Australian Markets Weekly – Hefty Eastern drought but limited GDP impact

Agricultural prices and production continues to be very region and commodity specific.

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For the full details, download the full report: Australian Markets Weekly 1 October 2018

 

  • Many of the headlines surround the very negative impacts from the drought.  It’s more prominent in the East of course and largely absent in the West as far as this year’s crop production is concerned, resulting in a far less net negative GDP impact for the current financial year. Note also that agriculture accounts for 2% of GDP.
  • This week, we take a closer look at Australia’s drought impacts, a drought that’s well and truly gripped the Eastern seaboard, examined in more detail by NAB’s Agribusiness Economist Phin Ziebell in his latest Rural Commodities Wrap.  This year’s summer crops in the East have been severely affected with Eastern production and exports set to be down sharply as a result.  Crops in the West though have had rains at the right time and look promising, though some late winter frosts might still yet affect yields.  The very regional and commodity specific story is drawn out by Phin in his latest Agri report in more detail, a report we have summarised in this Weekly.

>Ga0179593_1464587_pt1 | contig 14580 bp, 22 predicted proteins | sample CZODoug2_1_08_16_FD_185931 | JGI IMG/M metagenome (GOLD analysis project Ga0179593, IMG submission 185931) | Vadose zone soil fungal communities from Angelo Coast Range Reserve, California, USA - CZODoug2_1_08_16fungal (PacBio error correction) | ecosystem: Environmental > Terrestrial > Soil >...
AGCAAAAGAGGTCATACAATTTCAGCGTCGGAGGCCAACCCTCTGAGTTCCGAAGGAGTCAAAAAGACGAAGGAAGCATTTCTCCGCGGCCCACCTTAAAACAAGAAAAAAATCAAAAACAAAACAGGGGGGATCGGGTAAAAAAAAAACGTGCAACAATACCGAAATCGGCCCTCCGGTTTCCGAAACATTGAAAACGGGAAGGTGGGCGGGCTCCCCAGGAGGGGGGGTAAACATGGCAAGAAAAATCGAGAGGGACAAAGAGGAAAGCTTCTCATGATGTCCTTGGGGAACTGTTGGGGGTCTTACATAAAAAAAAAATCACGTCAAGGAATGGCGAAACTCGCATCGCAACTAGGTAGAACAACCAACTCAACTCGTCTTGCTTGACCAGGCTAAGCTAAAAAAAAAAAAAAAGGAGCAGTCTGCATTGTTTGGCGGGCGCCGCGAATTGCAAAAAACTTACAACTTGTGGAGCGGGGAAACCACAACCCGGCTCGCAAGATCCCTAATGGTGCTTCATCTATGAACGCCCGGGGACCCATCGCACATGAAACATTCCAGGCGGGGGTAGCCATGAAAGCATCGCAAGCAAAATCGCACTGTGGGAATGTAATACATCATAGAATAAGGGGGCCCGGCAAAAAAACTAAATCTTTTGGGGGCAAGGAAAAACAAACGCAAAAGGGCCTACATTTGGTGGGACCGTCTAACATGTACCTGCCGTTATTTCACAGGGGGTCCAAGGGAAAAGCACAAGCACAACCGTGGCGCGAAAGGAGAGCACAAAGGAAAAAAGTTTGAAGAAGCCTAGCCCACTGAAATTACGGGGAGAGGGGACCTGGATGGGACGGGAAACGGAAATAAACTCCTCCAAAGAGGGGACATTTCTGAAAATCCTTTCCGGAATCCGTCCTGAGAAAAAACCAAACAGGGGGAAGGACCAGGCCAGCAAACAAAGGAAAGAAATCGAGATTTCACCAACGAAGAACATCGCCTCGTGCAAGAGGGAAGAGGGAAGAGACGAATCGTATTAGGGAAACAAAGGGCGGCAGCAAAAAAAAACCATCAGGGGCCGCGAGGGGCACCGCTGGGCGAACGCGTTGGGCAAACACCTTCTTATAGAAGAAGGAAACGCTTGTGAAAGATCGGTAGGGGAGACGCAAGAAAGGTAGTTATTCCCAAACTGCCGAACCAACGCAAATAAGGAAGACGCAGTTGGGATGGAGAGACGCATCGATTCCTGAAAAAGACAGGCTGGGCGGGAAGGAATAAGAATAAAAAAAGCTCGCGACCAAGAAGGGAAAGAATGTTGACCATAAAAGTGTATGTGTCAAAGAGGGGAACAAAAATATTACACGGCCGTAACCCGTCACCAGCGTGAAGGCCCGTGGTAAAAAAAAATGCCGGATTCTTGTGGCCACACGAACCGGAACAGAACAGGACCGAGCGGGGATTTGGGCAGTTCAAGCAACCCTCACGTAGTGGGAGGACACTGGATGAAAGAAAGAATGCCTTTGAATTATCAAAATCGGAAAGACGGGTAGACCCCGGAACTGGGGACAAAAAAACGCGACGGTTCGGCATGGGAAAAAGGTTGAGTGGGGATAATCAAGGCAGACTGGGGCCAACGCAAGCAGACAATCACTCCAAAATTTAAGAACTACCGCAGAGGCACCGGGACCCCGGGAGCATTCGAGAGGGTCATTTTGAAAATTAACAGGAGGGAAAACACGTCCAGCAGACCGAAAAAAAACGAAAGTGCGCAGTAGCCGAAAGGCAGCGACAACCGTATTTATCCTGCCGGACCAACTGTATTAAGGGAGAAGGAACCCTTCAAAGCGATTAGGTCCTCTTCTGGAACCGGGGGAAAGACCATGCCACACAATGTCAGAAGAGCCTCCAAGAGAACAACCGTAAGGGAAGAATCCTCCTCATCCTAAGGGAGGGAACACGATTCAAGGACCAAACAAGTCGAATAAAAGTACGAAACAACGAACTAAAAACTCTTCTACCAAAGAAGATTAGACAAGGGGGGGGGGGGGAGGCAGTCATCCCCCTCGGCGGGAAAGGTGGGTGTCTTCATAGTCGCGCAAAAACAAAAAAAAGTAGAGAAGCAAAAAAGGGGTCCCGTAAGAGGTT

• If you’d like to see his reports regularly, with forecasts for prices, production and more, please feel free to Ask the Economists or email Ziebell@nab.com.au.
  • Last week ended with the market focussing on Italy, the Government announcing a Budget deficit at 2.4% of GDP, above the 1.6% recently proposed by Finance Minister Tria.  Italian bond yields rose measurably higher on the news, the Milan stock exchange declining 3.7% on Friday, while there was some spillover to the Euro and European stock markets, especially European bank stocks.
  • US markets took this news in stride, more focussed on US events and news, the Fed-preferred measure of US inflation, the core PCE deflator for August remaining on target at 2.0% y/y, as expected adding to the news of a goldilocks economy with solid growth momentum but still contained inflation.
  • For local markets, while there is quite a lot of economic data, a fair portion is second tier from a market perspective.  Friday’s Retail Sales report for August is the most market sensitive.  NAB forecasts a flat result for the month, based on the “big data” NAB Retail Sales Index though with is slight upside risk owing to a potential rebound in sales in the non-mining states.
  • Tomorrow’s RBA Board is expected to keep rates steady again at 1.50% amid signs of a still positive high level outlook for the economy and contained inflation.  Housing, the Eastern drought, and trade/tariff policy remain understandable watch points against a still positive outlook for infrastructure, business activity, and the labour market.
  • Offshore, to the extent that the market is not side-tracked by events in Italy and any Brexit-related news from the UK Tory Party conference, Friday’s US payrolls report for September will occupy its usual close market attention.  A particular focus will be whether there is any further step up in wage earnings growth.

 

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